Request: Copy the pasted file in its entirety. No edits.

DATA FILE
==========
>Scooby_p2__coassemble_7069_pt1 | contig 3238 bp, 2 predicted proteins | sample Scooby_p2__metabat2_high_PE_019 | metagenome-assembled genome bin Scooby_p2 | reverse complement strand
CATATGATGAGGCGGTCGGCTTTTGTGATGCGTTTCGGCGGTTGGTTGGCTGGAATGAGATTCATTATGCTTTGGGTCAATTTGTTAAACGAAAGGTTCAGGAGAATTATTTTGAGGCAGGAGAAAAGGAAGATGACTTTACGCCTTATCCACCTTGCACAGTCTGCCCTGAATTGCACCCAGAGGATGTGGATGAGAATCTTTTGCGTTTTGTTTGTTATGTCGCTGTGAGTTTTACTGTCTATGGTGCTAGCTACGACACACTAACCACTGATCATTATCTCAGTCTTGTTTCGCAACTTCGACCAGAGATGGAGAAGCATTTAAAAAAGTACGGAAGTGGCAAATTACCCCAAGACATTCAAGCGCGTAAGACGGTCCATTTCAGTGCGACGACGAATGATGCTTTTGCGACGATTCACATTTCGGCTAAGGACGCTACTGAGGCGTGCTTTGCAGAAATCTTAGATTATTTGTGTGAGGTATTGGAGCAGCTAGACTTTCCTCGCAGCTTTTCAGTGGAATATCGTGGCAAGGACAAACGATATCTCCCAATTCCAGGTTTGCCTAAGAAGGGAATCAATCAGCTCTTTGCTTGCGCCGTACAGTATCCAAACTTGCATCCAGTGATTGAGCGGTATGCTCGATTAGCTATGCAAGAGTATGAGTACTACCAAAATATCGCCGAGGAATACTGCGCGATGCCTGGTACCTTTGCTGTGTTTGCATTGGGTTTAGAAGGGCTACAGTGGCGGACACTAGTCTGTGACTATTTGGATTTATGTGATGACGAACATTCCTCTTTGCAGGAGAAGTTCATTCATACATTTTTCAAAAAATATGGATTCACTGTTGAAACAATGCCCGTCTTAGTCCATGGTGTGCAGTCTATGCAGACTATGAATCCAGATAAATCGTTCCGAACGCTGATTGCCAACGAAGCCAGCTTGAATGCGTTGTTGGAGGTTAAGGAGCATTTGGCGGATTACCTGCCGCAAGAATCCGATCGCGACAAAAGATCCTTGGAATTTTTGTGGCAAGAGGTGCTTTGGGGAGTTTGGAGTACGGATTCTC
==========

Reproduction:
>Scooby_p2__coassemble_7069_pt1 | contig 3238 bp, 2 predicted proteins | sample Scooby_p2__metabat2_high_PE_019 | metagenome-assembled genome bin Scooby_p2 | reverse complement strand
CATATGATGAGGCGGTCGGCTTTTGTGATGCGTTTCGGCGGTTGGTTGGCTGGAATGAGATTCATTATGCTTTGGGTCAATTTGTTAAACGAAAGGTTCAGGAGAATTATTTTGAGGCAGGAGAAAAGGAAGATGACTTTACGCCTTATCCACCTTGCACAGTCTGCCCTGAATTGCACCCAGAGGATGTGGATGAGAATCTTTTGCGTTTTGTTTGTTATGTCGCTGTGAGTTTTACTGTCTATGGTGCTAGCTACGACACACTAACCACTGATCATTATCTCAGTCTTGTTTCGCAACTTCGACCAGAGATGGAGAAGCATTTAAAAAAGTACGGAAGTGGCAAATTACCCCAAGACATTCAAGCGCGTAAGACGGTCCATTTCAGTGCGACGACGAATGATGCTTTTGCGACGATTCACATTTCGGCTAAGGACGCTACTGAGGCGTGCTTTGCAGAAATCTTAGATTATTTGTGTGAGGTATTGGAGCAGCTAGACTTTCCTCGCAGCTTTTCAGTGGAATATCGTGGCAAGGACAAACGATATCTCCCAATTCCAGGTTTGCCTAAGAAGGGAATCAATCAGCTCTTTGCTTGCGCCGTACAGTATCCAAACTTGCATCCAGTGATTGAGCGGTATGCTCGATTAGCTATGCAAGAGTATGAGTACTACCAAAATATCGCCGAGGAATACTGCGCGATGCCTGGTACCTTTGCTGTGTTTGCATTGGGTTTAGAAGGGCTACAGTGGCGGACACTAGTCTGTGACTATTTGGATTTATGTGATGACGAACATTCCTCTTTGCAGGAGAAGTTCATTCATACATTTTTCAAAAAATATGGATTCACTGTTGAAACAATGCCCGTCTTAGTCCATGGTGTGCAGTCTATGCAGACTATGAATCCAGATAAATCGTTCCGAACGCTGATTGCCAACGAAGCCAGCTTGAATGCGTTGTTGGAGGTTAAGGAGCATTTGGCGGATTACCTGCCGCAAGAATCCGATCGCGACAAAAGATCCTTGGAATTTTTGTGGCAAGAGGTGCTTTGGGGAGTTTGGAGTACGGATTCTC